The Charleston is a dance named for the harbor city of Charleston, South Carolina. The rhythm was popularized in mainstream dance music in the United States by a 1923 tune called "The Charleston" by composer/pianist James P. Johnson which originated in the Broadway show Runnin' Wild and became one of the most popular hits of the decade. Runnin' Wild ran from 29 October 1923 through 28 June 1924; the peak year for the Charleston as a dance by the public was mid-1926 to 1927. While the dance came from the "star" or challenge dances that were all part of the African-American dance called Juba, the particular sequence of steps which appeared in Runnin' Wild were newly devised for popular appeal. "At first, the step started off to rhythm in a lazy sort of way. When the dance hit Harlem, a new version was added, it became a fast kicking step, kicking the feet, both forward and backward and done with a tap." Further changes were undoubtedly made. In the words of Harold Courlander, while the Charleston had some characteristics of traditional Negro dance, it "was a synthetic creation, a newly-devised conglomerate tailored for wide spread popular appeal."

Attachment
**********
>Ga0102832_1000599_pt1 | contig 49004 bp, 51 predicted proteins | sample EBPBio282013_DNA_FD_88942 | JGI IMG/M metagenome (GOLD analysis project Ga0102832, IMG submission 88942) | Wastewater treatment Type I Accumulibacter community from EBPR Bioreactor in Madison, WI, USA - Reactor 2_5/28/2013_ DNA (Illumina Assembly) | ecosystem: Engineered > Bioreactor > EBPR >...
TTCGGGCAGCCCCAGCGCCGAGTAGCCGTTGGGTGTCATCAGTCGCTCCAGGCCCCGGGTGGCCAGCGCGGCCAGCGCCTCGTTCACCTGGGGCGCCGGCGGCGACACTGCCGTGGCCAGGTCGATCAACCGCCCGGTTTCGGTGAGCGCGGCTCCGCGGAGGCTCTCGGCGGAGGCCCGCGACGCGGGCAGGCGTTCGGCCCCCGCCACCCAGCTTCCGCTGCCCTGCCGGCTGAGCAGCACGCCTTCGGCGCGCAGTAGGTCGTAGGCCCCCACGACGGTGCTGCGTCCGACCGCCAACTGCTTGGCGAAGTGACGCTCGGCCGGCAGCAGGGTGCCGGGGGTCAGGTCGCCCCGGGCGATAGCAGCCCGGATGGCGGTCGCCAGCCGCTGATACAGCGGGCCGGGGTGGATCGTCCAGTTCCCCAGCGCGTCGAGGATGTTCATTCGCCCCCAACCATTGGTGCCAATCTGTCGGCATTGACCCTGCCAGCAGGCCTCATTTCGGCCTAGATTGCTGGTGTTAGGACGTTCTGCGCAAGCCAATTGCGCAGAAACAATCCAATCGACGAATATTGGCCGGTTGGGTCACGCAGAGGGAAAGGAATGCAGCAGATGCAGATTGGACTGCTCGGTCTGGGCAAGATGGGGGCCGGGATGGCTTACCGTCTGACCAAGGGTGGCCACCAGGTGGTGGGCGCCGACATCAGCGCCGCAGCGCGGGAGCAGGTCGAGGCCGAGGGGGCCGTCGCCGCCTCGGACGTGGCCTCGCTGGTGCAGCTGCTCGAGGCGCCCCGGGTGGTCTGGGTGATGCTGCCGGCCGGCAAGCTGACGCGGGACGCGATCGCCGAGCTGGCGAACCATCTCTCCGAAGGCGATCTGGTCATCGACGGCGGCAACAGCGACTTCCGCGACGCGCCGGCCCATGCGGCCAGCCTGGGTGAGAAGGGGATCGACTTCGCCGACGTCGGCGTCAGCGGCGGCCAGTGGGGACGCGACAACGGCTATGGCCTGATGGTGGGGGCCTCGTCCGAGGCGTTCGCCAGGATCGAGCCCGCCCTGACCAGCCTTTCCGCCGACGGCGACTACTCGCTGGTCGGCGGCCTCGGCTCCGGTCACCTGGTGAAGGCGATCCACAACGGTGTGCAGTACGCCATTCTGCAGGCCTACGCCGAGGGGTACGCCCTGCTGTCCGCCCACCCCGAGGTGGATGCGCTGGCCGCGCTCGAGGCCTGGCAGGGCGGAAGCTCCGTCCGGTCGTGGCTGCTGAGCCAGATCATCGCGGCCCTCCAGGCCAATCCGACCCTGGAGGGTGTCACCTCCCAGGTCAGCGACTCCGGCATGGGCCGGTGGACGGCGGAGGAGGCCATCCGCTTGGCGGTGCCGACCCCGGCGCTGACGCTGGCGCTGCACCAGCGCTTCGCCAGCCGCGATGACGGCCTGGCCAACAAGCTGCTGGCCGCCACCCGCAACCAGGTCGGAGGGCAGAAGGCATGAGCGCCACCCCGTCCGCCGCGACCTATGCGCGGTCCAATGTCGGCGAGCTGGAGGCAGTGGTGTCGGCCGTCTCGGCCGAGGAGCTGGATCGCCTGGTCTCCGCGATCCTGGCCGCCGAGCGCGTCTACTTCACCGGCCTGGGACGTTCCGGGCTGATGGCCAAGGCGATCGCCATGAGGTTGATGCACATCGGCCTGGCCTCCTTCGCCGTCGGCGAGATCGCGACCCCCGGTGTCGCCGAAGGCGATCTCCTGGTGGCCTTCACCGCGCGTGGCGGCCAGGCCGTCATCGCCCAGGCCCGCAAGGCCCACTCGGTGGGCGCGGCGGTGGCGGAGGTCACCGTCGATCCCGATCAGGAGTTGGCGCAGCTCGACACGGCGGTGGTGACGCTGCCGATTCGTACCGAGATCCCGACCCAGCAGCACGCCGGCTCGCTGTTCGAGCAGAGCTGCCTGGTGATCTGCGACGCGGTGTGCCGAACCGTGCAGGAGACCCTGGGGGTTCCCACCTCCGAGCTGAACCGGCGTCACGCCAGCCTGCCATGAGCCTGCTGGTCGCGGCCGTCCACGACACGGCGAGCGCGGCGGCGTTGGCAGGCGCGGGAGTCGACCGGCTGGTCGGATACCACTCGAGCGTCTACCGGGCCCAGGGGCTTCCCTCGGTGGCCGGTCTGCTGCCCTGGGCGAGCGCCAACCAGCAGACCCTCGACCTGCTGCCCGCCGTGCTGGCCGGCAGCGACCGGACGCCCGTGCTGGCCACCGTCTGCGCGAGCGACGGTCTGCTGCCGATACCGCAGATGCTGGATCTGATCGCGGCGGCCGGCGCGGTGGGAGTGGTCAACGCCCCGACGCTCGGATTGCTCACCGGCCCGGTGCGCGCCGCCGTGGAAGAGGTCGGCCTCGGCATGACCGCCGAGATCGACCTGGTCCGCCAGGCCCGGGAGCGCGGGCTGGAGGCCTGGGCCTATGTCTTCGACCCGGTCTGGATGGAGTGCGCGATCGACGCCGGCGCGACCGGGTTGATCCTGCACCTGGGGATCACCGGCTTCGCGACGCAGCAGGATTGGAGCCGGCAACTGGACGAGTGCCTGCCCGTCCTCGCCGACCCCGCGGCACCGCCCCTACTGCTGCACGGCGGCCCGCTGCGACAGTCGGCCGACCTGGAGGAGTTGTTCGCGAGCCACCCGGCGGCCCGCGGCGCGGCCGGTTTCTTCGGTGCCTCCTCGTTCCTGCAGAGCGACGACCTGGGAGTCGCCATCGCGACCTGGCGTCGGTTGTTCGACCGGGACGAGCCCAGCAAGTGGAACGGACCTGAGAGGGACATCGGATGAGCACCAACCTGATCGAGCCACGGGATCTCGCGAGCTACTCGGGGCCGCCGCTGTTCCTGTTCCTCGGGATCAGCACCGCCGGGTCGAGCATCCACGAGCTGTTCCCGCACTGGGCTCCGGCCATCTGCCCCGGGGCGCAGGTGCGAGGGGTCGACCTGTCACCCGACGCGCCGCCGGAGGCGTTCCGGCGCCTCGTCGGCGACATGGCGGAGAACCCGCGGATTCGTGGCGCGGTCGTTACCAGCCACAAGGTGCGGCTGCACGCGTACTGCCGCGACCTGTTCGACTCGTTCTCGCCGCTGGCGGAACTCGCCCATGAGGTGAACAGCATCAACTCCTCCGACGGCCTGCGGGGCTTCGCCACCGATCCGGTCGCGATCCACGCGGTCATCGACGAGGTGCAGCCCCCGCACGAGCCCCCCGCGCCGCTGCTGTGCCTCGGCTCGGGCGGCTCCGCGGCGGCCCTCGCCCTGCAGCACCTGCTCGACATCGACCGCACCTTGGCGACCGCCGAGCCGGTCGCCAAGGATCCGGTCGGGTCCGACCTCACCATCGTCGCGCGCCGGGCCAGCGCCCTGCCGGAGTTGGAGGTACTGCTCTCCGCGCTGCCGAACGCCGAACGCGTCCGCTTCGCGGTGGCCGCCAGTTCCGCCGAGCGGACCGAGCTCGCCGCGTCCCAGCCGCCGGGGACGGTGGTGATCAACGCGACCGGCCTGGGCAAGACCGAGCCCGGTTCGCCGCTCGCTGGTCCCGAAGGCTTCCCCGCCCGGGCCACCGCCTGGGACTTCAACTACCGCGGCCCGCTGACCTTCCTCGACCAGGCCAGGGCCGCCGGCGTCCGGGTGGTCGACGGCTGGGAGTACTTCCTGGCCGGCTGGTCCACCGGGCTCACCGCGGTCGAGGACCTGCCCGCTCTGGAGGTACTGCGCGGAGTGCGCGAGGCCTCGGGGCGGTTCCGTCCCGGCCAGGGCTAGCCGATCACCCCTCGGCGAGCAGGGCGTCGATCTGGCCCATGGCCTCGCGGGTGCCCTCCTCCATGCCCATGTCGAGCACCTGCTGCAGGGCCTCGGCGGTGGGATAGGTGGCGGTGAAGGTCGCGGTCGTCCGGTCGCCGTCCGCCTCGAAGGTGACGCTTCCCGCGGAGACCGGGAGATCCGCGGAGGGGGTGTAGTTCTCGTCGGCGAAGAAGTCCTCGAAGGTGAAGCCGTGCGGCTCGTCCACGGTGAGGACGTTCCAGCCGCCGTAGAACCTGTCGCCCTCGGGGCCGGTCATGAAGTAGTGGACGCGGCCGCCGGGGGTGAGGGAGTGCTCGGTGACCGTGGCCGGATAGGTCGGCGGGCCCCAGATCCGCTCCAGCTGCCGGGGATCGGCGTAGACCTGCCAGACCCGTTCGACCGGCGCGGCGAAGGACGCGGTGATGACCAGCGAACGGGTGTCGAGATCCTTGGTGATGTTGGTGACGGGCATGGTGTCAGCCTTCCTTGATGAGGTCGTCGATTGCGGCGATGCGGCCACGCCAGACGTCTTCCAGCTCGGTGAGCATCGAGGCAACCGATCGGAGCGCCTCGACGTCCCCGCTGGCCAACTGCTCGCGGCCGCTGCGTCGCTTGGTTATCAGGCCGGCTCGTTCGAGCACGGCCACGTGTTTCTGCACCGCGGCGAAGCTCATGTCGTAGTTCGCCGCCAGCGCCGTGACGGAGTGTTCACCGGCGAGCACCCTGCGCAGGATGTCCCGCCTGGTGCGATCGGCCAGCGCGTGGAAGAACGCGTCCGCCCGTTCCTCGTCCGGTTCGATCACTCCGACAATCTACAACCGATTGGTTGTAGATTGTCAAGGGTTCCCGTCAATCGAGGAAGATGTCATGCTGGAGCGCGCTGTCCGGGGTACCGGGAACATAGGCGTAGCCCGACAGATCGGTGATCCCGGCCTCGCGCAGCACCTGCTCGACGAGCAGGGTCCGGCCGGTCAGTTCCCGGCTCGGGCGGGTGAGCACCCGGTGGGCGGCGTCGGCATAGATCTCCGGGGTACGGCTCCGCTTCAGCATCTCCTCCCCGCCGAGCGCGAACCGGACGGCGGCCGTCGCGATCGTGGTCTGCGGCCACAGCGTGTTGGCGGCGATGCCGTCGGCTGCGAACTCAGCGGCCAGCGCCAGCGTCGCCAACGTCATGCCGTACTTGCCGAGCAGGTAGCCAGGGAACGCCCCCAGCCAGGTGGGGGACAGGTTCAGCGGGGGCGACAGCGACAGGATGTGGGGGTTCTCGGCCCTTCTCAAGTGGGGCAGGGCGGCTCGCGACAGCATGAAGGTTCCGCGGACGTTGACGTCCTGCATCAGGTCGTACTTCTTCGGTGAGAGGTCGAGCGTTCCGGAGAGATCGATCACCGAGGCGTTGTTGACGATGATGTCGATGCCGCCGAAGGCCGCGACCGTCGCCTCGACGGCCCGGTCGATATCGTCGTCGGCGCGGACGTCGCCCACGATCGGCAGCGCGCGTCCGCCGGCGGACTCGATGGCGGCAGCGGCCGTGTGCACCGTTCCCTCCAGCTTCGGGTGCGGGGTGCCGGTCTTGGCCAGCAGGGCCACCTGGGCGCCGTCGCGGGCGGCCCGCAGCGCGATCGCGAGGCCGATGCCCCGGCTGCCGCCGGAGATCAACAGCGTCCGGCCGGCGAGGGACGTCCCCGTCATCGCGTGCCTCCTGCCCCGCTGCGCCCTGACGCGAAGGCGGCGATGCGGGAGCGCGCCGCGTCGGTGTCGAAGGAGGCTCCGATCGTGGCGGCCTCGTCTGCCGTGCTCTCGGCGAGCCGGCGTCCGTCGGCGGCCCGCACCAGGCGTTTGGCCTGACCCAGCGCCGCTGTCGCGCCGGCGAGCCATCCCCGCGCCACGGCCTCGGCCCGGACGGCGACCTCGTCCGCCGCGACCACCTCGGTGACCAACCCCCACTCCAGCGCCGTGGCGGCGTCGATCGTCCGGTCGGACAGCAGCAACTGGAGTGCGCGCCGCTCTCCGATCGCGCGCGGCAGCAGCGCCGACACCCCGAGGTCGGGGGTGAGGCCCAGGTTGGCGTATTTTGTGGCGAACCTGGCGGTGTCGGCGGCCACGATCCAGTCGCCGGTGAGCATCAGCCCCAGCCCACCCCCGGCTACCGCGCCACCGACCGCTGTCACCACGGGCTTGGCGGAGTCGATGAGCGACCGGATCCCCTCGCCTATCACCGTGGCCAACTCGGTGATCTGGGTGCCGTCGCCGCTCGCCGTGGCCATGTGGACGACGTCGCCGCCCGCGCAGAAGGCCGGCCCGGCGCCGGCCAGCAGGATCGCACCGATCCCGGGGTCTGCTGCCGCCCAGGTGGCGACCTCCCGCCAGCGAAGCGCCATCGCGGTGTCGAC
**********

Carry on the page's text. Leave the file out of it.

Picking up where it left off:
Although the step known as "Jay-Bird", other specific movement sequences are of Afro-American origin, no record of the Charleston being performed on the plantation has been discovered. Although it achieved popularity when the song "Charleston", sung by Elisabeth Welch, was added in the production Runnin' Wild, the dance itself was first introduced in Irving C. Miller's Liza in the spring of 1923. Willie "The Lion" Smith noted; the characteristic Charleston beat, which Johnson said he first heard from Charleston dockworkers, incorporates the clave rhythm and was considered by composer and critic Gunther Schuller to be synonymous with the Habanera, the Spanish Tinge. Johnson recorded several "Charlestons," and in years derided most of them as being of "that same damn beat." Several of these were recorded on player piano rolls. The Charleston and similar dances such as the Black Bottom which involved "Kicking up your heels" were popular in the part of the 1920s, they became less popular after 1930 because after seven years of being fashionable people became less interested.